Celebrating on Chinese New Year's Day

Big family celebrating Chinese New Year.

Lane Oatey / Blue Jean Images / Getty Images

Chinese New Year is the most important and, at 15 days, the longest holiday in China. Chinese New Year begins on the first day of the lunar calendar, so it is also called Lunar New Year, and it is considered the beginning of spring, so it is also called the Spring Festival. After ringing in the New Year on New Year's Eve, revelers spend the first day of the Chinese New Year doing a variety of activities.

Chinese New Year Clothes

Every member of the family starts the New Year off right with new clothes. From head to toe, all clothes and accessories worn on New Year’s Day should be brand-new. Some families still wear traditional Chinese clothing like qipao, but many families now wear regular, Western-style clothing like dresses, skirts, pants, and shirts on Chinese New Year’s Day. Many opt to wear lucky red underwear.

Worship Ancestors

The first stop of the day is the temple to worship ancestors and welcome the New Year. Families bring offerings of food such as fruit, dates, and candied peanuts. They also burn sticks of incense and stacks of paper money.

Give Red Envelopes

Family and friends distribute 紅包, (hóngbāo, red envelopes) filled with money. Married couples give red envelopes to unmarried adults and kids. Children especially look forward to receiving red envelopes, which are given in lieu of gifts.

Play Mahjong

Mahjong (麻將, má jiàng) is a fast-paced, four-player game played throughout the year, but particularly during Chinese New Year.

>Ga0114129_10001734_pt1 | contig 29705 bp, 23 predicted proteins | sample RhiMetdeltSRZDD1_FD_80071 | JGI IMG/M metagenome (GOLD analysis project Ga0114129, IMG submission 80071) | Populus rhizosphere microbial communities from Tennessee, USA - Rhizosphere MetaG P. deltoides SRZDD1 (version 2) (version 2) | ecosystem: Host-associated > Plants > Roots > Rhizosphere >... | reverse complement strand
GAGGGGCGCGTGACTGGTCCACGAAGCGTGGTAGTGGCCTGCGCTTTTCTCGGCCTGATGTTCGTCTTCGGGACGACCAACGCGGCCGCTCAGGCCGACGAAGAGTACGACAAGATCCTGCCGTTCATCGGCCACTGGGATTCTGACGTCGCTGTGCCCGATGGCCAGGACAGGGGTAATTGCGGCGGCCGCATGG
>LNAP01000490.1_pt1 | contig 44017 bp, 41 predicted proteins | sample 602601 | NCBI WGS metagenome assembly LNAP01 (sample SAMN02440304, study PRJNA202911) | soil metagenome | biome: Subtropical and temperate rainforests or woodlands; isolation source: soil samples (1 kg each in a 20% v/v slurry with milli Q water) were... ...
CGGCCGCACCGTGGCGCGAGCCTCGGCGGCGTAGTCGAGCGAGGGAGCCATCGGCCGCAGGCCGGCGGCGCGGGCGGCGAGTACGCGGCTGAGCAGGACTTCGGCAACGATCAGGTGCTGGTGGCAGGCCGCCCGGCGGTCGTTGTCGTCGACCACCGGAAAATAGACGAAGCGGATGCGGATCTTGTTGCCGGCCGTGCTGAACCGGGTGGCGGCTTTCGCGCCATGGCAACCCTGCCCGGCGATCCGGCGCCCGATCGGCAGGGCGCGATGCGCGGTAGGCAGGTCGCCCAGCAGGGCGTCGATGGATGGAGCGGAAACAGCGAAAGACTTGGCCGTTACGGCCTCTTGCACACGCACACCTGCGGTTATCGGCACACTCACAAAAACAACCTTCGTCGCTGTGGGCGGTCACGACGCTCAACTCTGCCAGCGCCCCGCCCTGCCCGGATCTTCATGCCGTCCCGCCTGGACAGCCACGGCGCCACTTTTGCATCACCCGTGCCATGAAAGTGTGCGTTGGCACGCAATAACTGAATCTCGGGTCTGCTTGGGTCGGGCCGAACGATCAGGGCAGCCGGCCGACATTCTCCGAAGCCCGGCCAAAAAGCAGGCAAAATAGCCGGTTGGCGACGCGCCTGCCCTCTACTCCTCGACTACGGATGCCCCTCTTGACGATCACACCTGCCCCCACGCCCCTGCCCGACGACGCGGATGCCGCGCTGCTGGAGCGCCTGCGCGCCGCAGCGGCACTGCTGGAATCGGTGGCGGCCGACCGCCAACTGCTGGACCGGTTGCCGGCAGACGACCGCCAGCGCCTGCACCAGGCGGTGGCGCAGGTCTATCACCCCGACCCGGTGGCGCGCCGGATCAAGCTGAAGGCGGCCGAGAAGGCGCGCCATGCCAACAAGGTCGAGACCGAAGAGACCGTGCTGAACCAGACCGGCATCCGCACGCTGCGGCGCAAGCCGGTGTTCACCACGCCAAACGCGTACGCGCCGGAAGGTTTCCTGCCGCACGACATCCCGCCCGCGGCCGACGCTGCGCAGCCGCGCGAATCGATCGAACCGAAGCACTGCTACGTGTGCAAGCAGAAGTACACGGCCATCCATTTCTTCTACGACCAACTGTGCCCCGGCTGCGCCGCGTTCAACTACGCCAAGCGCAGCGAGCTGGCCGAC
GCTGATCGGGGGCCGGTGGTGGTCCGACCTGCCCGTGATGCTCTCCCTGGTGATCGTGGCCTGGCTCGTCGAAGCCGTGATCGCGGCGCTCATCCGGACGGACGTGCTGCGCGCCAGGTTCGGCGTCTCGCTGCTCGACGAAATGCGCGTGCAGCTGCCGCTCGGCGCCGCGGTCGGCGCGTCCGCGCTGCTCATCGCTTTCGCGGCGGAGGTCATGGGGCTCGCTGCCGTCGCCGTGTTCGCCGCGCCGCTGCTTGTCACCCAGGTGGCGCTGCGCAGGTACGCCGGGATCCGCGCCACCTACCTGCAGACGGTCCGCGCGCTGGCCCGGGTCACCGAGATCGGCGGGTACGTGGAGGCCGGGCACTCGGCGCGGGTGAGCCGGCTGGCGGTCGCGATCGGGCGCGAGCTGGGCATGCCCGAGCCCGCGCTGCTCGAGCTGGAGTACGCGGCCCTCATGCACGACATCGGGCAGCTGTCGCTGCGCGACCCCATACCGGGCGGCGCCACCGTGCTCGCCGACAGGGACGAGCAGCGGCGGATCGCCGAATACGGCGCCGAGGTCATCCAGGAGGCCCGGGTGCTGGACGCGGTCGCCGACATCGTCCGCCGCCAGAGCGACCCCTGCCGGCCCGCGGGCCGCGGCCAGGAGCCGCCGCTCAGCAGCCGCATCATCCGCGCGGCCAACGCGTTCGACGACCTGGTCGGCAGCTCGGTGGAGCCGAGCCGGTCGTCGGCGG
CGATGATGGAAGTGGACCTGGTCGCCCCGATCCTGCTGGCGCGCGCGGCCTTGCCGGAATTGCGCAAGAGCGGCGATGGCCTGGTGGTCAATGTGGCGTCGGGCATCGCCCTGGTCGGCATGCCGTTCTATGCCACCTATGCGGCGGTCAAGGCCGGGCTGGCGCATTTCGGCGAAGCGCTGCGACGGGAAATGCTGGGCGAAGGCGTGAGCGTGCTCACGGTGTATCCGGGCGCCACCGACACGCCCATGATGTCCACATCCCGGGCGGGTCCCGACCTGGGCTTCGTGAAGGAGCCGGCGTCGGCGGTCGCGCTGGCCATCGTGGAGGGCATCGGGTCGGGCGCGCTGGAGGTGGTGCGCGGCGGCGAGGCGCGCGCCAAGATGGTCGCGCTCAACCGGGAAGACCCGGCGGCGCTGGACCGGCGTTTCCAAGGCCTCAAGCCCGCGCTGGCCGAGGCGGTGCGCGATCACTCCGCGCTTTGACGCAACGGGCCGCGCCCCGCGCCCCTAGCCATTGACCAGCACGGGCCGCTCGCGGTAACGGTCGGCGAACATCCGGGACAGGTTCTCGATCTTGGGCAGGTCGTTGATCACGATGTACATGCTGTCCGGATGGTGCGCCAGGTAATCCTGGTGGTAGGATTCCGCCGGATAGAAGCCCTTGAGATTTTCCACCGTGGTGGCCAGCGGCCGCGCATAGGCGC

Launch Fireworks

Starting at midnight New Year’s Eve and continuing throughout the day, fireworks of all shapes and sizes are lit and launched. The tradition began with the legend of Nian, a ferocious monster that was afraid of the colors red and loud noises. It is believed the noisy fireworks scared the monster. Now, it is believed that the more fireworks and noise there are, the more luck there will be in the New Year.

Avoid Taboos

There are many superstitions surrounding the Chinese New Year. The following activities avoided by most Chinese on Chinese New Year’s Day include:

  • Breaking dishes, which brings bad luck.
  • Getting rid of the trash, which is likened to sweeping away good fortune.
  • Scolding children is a sign of bad luck.
  • Crying is another sign of bad luck.
  • Saying inauspicious words, another sign of bad luck.
  • Washing hair is also said to bring bad luck on this day.
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Mack, Lauren. "Celebrating on Chinese New Year's Day." ThoughtCo, Aug. 28, 2020, thoughtco.com/chinese-new-years-day-687469. Mack, Lauren. (2020, August 28). Celebrating on Chinese New Year's Day. Retrieved from https://www.thoughtco.com/chinese-new-years-day-687469 Mack, Lauren. "Celebrating on Chinese New Year's Day." ThoughtCo. https://www.thoughtco.com/chinese-new-years-day-687469 (accessed March 27, 2023).